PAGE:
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Adventurer
Adventurer
1,482 Views
Registered: ‎09-18-2018

Looking for the right board

Hallo everyone,

I am looking for a board/chip, that is able to so some things. But I am not so sure, if I will choose the right board so maybe someone has some experiences to say if I am right or not.

The requirement is that it is possible to send continously via Ethernet analog to digital converted signals (2 channels with minimum 160kHz) (convertion internal or external doesn't matter).

I thought about the Zybo Z7-20. Is it possible to do it here? Or did I forgot to look at any information?

 

Hoping for some help!

Greetings from the HelplessGuy

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Voyager
Voyager
1,471 Views
Registered: ‎08-16-2018

Re: Looking for the right board

"the right board" is ambiguous as it is "to do some things", I'm afraid.

If you want to stream data over ethernet at 160 ksps x 2 channels, assuming 4 bytes/ sample that is 1.28 MB/s or 12.8 Mb/s, you can easily do that over 10/100 Ethernet.

To be honest, taking data and sending ethernet packets is something you can achieve with a processor board, Raspberry Pi, etc. If you are here, I assume you need/ like to do some extra stuff in programmable hardware.

you have two main options:

1 - Go for a Zynq board, that already has a dual-core ARM processor. I think that's a bit easier as you won't have to develop it yourself.

2 - Go for a pure FPGA (Spartan, Artix, etc.) if you want to make your own processor (Microblaze). It will take you longer, but you will learn more. You can also configure more things. Keep in mind with a Zynq you can always ignore the PS and put a Microblaze on the PL.

Once you have tossed your coin about that, look for a board with a 10/100 Ethernet port. 

 

Yes, the Zybo Z7-20 has a 10/100/1000 Ethernet and is more than enough for that. I used the MYIR Z-turn, which is similar and cheaper.

 

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Scholar
Scholar
1,458 Views
Registered: ‎04-26-2015

Re: Looking for the right board

As @johnvivm has said, you don't really need an FPGA for this unless there are other FPGA-specific requirements. Even one of the cheap ST Nucleo development kits (quite a few have Ethernet) would do the job nicely - and the microcontrollers used there all have loads of fast ADC inputs and GPIO.

 

If you do need the programmable logic for something, Zybo is a good option - although if you're a student then the Pynq-Z1 offers some amazing discounts that make it very worthwhile.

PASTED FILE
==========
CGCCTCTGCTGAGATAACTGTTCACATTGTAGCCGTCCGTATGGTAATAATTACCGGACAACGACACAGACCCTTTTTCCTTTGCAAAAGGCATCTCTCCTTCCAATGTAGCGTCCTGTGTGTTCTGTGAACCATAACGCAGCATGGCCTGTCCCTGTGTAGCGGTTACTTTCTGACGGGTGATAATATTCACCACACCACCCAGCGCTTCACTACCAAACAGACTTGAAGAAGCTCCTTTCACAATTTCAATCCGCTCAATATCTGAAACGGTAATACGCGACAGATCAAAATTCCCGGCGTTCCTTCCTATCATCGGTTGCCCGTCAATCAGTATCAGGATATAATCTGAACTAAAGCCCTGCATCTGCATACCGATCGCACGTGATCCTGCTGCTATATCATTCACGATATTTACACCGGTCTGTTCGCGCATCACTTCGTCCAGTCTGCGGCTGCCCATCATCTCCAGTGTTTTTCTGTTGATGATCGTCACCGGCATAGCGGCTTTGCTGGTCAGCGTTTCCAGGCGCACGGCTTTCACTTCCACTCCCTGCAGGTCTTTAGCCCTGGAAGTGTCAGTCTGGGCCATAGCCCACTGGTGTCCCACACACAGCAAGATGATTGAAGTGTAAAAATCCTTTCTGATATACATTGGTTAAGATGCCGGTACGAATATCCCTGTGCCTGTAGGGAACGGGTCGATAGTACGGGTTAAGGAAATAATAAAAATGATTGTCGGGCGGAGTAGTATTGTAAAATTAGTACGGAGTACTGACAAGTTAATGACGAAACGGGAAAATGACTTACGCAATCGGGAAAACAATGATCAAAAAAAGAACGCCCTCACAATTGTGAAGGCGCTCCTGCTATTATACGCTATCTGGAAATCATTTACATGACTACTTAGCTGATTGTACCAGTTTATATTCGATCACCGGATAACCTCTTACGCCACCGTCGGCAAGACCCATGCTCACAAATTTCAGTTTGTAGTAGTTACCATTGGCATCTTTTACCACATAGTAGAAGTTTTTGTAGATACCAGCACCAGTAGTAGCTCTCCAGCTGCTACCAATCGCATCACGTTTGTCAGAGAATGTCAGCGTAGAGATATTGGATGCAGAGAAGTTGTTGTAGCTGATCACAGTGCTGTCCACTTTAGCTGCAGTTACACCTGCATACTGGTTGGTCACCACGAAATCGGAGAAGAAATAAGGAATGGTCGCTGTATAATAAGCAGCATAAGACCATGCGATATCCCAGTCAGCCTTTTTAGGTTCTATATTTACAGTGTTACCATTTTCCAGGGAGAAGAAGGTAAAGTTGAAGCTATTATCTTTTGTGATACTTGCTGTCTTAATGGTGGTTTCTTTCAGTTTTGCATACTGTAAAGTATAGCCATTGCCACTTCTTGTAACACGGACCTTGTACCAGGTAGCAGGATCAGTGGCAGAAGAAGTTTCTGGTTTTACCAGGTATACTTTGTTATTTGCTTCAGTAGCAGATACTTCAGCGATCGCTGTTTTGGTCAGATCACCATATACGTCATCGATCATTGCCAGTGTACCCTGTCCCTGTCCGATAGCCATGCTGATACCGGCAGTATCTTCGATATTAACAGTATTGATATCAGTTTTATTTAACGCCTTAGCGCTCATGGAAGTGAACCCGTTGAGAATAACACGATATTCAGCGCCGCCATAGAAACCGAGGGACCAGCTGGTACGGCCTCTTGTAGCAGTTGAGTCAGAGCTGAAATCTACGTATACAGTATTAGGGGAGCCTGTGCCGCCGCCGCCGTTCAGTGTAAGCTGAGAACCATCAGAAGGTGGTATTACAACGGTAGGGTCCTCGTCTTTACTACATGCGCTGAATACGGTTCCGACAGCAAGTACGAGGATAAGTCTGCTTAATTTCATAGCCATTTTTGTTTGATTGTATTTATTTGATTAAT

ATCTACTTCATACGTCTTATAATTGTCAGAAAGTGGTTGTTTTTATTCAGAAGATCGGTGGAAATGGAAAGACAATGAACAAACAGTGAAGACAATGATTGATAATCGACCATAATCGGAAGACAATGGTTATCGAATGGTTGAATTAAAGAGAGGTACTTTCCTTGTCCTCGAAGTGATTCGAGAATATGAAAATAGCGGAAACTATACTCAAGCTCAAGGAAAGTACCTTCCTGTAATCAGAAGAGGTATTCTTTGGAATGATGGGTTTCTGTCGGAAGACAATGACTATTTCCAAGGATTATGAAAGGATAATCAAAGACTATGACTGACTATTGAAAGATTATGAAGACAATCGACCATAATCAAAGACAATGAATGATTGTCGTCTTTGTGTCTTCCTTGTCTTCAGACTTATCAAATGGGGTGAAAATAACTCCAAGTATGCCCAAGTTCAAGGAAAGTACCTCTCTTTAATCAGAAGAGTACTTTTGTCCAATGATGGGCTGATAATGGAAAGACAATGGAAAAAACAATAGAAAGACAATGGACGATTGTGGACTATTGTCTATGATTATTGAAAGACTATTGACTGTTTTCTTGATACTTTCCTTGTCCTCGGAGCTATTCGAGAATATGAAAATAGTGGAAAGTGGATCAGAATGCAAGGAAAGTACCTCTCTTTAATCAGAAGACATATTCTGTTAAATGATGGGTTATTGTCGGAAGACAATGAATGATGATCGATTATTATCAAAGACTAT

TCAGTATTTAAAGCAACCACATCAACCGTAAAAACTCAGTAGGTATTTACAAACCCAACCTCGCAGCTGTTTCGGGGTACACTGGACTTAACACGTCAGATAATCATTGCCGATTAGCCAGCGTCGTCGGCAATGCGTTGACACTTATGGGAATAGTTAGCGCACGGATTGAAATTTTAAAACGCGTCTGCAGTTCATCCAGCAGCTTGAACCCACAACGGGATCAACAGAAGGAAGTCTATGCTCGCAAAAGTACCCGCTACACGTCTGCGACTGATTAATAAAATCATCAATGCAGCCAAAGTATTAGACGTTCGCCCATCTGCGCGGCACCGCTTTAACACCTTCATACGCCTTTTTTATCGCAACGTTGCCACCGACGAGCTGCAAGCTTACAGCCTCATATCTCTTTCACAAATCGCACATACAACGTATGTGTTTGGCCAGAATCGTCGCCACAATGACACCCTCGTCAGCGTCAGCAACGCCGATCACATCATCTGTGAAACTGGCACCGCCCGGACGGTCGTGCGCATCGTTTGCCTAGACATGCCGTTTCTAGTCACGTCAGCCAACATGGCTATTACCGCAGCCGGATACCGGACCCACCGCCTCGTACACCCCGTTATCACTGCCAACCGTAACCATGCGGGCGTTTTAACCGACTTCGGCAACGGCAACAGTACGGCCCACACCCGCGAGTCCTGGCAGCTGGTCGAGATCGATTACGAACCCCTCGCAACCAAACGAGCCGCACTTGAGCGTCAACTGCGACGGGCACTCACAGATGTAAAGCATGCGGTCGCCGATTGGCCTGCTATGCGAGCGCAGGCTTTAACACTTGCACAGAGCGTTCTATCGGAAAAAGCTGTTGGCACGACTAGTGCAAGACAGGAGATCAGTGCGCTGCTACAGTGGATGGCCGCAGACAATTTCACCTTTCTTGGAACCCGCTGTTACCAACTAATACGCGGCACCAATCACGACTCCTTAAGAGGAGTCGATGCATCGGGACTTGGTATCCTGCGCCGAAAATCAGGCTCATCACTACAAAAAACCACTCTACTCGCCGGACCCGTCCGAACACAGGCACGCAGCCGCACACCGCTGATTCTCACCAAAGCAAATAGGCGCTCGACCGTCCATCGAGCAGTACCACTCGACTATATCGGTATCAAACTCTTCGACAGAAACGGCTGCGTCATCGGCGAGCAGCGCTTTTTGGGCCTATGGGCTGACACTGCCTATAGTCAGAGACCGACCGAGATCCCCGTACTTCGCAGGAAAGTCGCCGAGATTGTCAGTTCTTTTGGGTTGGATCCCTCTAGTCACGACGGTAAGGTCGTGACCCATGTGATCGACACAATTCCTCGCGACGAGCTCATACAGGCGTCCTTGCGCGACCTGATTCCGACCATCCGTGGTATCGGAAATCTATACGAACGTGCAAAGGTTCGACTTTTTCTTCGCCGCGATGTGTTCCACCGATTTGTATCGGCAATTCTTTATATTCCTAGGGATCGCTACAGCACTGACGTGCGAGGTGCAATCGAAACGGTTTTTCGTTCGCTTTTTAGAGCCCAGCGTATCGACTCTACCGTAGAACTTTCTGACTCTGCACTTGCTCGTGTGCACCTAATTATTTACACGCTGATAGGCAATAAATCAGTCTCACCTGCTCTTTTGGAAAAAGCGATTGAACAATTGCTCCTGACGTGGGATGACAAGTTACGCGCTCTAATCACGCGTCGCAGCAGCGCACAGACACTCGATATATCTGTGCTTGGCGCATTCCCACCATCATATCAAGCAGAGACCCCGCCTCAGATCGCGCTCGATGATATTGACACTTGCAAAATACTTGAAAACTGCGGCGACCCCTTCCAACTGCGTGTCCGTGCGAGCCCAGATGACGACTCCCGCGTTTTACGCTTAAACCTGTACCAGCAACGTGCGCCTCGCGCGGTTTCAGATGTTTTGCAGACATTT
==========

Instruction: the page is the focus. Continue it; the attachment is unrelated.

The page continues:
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Adventurer
Adventurer
1,455 Views
Registered: ‎09-18-2018

Re: Looking for the right board

Thank you @u4223374 and @johnvivm for your quick answers! It was really helpful.

 

Yeah I will probably need the programmable hardware to do some transformations in real time.

 

I am having one more question about the XADC, because I didn't find something about this in the datasheet. Do you know how long the maximum fluctuation of the sampling rate is? Is it a lot changing, or can I really make the fluctuation going to zero in the case, that I am using one kernel only for the AD-conversation?

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Voyager
Voyager
1,436 Views
Registered: ‎08-16-2018

Re: Looking for the right board

I haven't used the XADC that much but my educated guess is for a 1 Msps ADC any jitter below 1 ns is negligible, if you have concerns about noise.

I'm also guessing the jitter will depend not on the XADC itself but on your clock source, if external and you need very low jitter then you'll need such a good clock generator.

In case you are using a PLL/ Clock manager IP then you will have to look for that figure in its documentation, not the XADC.

But again, I don't think any jitter in the ps is going to be a trouble at 1 us sampling time...

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Scholar
Scholar
1,330 Views
Registered: ‎04-26-2015

Re: Looking for the right board

With the XADC, you've got two things that can vary your sampling frequency. One is the XADC being used by different channels, the other is jitter in the input clock itself. Using a single input to the ADC should resolve the first one, as it then has no need to select channels. Jitter in the input clock probably can't be resolved easily, but it's probably also far smaller than you care about. Even if you've got 10ns jitter, 10ns is 1/625 of your sampling rate - it's unlikely to be noticeable.

 

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